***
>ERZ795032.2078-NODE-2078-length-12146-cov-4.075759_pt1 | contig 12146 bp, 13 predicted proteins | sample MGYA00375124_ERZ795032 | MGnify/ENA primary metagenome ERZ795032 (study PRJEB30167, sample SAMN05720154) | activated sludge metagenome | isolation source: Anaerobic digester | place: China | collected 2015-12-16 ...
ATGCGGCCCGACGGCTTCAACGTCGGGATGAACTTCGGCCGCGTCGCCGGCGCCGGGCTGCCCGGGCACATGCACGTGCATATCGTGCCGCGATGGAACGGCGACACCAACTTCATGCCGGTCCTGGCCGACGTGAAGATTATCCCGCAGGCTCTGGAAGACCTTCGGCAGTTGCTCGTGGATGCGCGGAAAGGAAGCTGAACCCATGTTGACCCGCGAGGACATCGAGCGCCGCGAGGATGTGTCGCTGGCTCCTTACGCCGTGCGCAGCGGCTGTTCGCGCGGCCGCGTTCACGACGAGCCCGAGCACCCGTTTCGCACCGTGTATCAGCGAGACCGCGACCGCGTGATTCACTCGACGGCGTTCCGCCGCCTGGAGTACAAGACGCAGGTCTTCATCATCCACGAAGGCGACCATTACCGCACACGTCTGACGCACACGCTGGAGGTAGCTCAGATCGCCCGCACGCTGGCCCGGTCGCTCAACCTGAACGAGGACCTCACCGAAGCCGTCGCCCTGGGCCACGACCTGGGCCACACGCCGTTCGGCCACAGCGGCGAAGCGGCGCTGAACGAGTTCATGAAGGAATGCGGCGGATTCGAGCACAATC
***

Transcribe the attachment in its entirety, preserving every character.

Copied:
>ERZ795032.2078-NODE-2078-length-12146-cov-4.075759_pt1 | contig 12146 bp, 13 predicted proteins | sample MGYA00375124_ERZ795032 | MGnify/ENA primary metagenome ERZ795032 (study PRJEB30167, sample SAMN05720154) | activated sludge metagenome | isolation source: Anaerobic digester | place: China | collected 2015-12-16 ...
ATGCGGCCCGACGGCTTCAACGTCGGGATGAACTTCGGCCGCGTCGCCGGCGCCGGGCTGCCCGGGCACATGCACGTGCATATCGTGCCGCGATGGAACGGCGACACCAACTTCATGCCGGTCCTGGCCGACGTGAAGATTATCCCGCAGGCTCTGGAAGACCTTCGGCAGTTGCTCGTGGATGCGCGGAAAGGAAGCTGAACCCATGTTGACCCGCGAGGACATCGAGCGCCGCGAGGATGTGTCGCTGGCTCCTTACGCCGTGCGCAGCGGCTGTTCGCGCGGCCGCGTTCACGACGAGCCCGAGCACCCGTTTCGCACCGTGTATCAGCGAGACCGCGACCGCGTGATTCACTCGACGGCGTTCCGCCGCCTGGAGTACAAGACGCAGGTCTTCATCATCCACGAAGGCGACCATTACCGCACACGTCTGACGCACACGCTGGAGGTAGCTCAGATCGCCCGCACGCTGGCCCGGTCGCTCAACCTGAACGAGGACCTCACCGAAGCCGTCGCCCTGGGCCACGACCTGGGCCACACGCCGTTCGGCCACAGCGGCGAAGCGGCGCTGAACGAGTTCATGAAGGAATGCGGCGGATTCGAGCACAATC